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Jamie Oliver spends day with Welsh sushi firm

31 October 2011

Celebrity chef Jamie Oliver has spent a day with a pioneering company that makes sushi in the South Wales valleys

Kai and Jo Chan run Sushi Day shop in Abercynon, which also delivers sushi to office workers in Cardiff. Oliver was particularly interested in the couple’s trademarked ‘Swshi', an East meets West range of sushi incorporating traditional Welsh ingredients, lamb, leeks and laverbread.

The Chans had hoped to feature in the popular chef’s new series, Jamie's Great Britain, but sadly, due to the number of interesting food stories that were filmed in South Wales, Sushi Day did not make the final cut. The programme will be broadcast by Channel 4 on November 22 at 9pm.

The six-programme series sees Oliver travelling across the country exploring the stories behind quintessentially British ingredients and dishes and celebrating the social history of Britain told through its food.

“It was a big surprise when Jamie Oliver turned up for filming and he’s such a nice man, exactly as you see him on television,” said Kai, 46. “I would love to make my own online show and become the Jamie Oliver for sushi.”

A Cardiff University computing graduate, Kai spent time working in Hong Kong for a satellite television company before returning to the South Wales valleys where his parents and siblings run a chain of take away restaurants.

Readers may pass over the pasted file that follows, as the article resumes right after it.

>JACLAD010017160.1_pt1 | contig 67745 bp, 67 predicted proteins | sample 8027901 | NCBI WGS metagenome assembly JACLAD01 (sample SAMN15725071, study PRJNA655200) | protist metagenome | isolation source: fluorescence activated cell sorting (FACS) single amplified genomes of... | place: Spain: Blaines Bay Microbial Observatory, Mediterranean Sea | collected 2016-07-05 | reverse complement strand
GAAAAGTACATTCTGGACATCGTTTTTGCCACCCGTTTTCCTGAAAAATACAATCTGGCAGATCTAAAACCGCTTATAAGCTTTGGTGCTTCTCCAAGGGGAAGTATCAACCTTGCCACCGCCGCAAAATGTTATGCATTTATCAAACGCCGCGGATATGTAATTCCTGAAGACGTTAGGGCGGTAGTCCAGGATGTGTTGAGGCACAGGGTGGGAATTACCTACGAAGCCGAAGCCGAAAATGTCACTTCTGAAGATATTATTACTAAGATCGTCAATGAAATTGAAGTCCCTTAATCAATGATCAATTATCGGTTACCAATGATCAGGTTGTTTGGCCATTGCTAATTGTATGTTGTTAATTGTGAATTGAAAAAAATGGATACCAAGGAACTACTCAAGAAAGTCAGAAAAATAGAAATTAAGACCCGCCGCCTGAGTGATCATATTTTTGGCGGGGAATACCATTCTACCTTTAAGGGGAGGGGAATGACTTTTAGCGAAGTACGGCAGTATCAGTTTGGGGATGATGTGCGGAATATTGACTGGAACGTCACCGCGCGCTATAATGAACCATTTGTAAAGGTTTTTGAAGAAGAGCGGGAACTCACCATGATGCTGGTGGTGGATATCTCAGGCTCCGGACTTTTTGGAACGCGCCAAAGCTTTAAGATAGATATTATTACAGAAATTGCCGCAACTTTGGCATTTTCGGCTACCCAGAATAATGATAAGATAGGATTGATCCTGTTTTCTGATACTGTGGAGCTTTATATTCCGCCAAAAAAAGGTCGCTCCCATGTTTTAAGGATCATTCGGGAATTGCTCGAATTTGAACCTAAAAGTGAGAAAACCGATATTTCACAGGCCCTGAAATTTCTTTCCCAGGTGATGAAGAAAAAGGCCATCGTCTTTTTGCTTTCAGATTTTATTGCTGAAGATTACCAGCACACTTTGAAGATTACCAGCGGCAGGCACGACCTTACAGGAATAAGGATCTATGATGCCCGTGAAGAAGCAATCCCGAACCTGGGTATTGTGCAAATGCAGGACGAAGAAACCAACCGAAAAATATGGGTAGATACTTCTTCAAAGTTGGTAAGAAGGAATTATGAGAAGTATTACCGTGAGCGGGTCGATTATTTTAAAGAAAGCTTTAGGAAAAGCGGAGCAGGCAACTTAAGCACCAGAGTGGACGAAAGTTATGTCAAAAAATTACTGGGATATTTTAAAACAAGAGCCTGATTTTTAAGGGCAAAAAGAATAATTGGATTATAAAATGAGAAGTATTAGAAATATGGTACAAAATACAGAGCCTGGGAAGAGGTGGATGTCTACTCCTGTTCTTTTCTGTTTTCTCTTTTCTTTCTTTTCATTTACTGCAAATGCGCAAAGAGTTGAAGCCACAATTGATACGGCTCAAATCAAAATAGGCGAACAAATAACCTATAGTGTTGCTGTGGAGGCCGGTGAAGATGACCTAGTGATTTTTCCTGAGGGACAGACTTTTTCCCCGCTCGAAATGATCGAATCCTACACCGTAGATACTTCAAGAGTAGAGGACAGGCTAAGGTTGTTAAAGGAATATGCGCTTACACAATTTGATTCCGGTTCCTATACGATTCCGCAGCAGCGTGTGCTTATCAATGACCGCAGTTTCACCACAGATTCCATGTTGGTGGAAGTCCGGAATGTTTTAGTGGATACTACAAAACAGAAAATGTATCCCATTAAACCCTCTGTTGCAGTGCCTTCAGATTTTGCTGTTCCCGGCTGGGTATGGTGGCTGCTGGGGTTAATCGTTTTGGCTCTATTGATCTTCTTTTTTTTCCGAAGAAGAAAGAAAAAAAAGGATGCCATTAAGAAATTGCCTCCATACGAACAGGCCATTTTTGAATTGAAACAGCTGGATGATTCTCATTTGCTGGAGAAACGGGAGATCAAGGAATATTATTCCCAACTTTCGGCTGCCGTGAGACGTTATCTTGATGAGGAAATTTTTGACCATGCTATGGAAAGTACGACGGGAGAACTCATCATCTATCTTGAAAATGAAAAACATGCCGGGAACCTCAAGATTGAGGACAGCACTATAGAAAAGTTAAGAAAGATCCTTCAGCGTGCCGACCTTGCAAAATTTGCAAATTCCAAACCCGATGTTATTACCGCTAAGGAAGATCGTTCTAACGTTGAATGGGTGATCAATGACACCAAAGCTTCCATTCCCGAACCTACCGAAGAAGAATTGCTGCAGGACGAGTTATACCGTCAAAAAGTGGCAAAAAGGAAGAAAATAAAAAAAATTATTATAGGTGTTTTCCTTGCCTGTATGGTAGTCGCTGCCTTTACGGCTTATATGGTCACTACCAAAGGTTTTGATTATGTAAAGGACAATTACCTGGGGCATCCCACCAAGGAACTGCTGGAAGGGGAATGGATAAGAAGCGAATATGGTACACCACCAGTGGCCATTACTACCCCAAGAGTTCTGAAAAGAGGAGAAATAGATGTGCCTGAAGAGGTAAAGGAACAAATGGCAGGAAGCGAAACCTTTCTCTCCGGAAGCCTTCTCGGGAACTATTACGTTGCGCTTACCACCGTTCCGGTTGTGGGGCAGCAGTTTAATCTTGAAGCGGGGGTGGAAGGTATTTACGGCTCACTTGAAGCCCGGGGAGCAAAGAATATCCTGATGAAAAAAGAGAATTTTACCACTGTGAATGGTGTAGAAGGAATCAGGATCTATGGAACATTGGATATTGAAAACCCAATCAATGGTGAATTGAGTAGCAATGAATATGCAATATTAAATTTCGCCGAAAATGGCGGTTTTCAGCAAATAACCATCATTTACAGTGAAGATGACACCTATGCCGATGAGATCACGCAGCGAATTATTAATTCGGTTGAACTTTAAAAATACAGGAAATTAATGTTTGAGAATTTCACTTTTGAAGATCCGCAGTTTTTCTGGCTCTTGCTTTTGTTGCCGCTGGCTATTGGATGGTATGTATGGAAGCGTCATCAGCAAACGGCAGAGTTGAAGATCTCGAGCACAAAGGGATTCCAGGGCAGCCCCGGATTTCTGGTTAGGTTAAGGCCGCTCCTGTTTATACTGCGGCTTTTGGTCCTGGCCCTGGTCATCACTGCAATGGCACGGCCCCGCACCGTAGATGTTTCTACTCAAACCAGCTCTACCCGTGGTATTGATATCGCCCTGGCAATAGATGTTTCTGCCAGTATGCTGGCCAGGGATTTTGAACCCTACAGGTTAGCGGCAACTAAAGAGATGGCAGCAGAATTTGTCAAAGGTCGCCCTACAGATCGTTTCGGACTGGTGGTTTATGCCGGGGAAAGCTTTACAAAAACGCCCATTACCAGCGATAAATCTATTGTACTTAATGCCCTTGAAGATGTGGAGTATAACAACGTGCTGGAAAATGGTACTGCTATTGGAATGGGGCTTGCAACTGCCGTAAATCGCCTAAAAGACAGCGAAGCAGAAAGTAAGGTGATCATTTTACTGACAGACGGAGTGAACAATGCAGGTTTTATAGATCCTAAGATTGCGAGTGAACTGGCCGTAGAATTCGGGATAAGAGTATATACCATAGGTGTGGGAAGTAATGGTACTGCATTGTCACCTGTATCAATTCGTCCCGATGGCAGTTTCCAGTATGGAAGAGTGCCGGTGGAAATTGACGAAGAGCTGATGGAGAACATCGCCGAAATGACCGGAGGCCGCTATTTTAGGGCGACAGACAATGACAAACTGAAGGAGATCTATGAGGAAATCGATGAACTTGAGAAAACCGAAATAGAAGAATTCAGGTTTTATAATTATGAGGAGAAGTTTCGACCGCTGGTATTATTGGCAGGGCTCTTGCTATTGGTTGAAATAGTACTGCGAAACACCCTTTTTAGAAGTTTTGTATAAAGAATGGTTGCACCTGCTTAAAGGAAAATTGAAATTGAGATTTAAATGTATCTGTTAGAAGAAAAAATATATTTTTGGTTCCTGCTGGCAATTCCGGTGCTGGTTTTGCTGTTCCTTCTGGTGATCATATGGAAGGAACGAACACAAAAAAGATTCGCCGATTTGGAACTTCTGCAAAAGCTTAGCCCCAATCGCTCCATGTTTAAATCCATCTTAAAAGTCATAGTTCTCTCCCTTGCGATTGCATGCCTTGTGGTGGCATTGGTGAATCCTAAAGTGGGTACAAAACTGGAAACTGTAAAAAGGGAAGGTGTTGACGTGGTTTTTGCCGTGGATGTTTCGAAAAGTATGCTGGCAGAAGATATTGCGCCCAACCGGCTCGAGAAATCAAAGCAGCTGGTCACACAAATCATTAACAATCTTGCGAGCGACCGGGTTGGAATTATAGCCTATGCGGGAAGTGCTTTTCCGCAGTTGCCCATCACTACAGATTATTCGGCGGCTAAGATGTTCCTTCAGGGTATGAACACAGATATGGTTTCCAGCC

Looking to make his mark, he opted to launch Sushi Day in 2007 and now has a band of regular customers as well as supplying sushi to many of the universities and hospitals across South Wales.

He and his wife employ six part-time staff in the company, which delivers sushi orders to offices and businesses in Cardiff every Friday. Orders are accepted online at and Kai also runs two-hour courses for people wishing to learn how to make sushi.

Future plans include opening a sushi shop in Cardiff, securing contracts to supply supermarkets and creating his own online sushi channel to deliver lessons.

“When I came back to Wales I wanted to do something different that no-one else was doing and saw the opportunity to become a sushi pioneer,” explained Kai. “Sushi bars and restaurants were already established in London but not in this part of the country and I wanted to bring it to Wales.

“I come from a cultural background where we are very picky about food. It has to be fresh and healthy and I insist on quality ingredients, production and presentation. I have found Welsh people very accessible and have had lots of praise about my sushi being fresh, tasty and colourful.”

He has blended traditional Welsh ingredients into ‘Swshi' by using slowly roasted Welsh Lamb and Welsh Beef and is now thinking about adding Welsh cockles and sewin to his portfolio. His menu caters for vegetarians as well as fish and meat eaters.

Sushi Day has worked with the University of Glamorgan to develop the business and is currently receiving marketing advice from the Wales the True Taste Mentoring programme supported by the Welsh Government and delivered by Menter a Busnes. The programme is designed to help Welsh speciality food and drink businesses develop the UK market.

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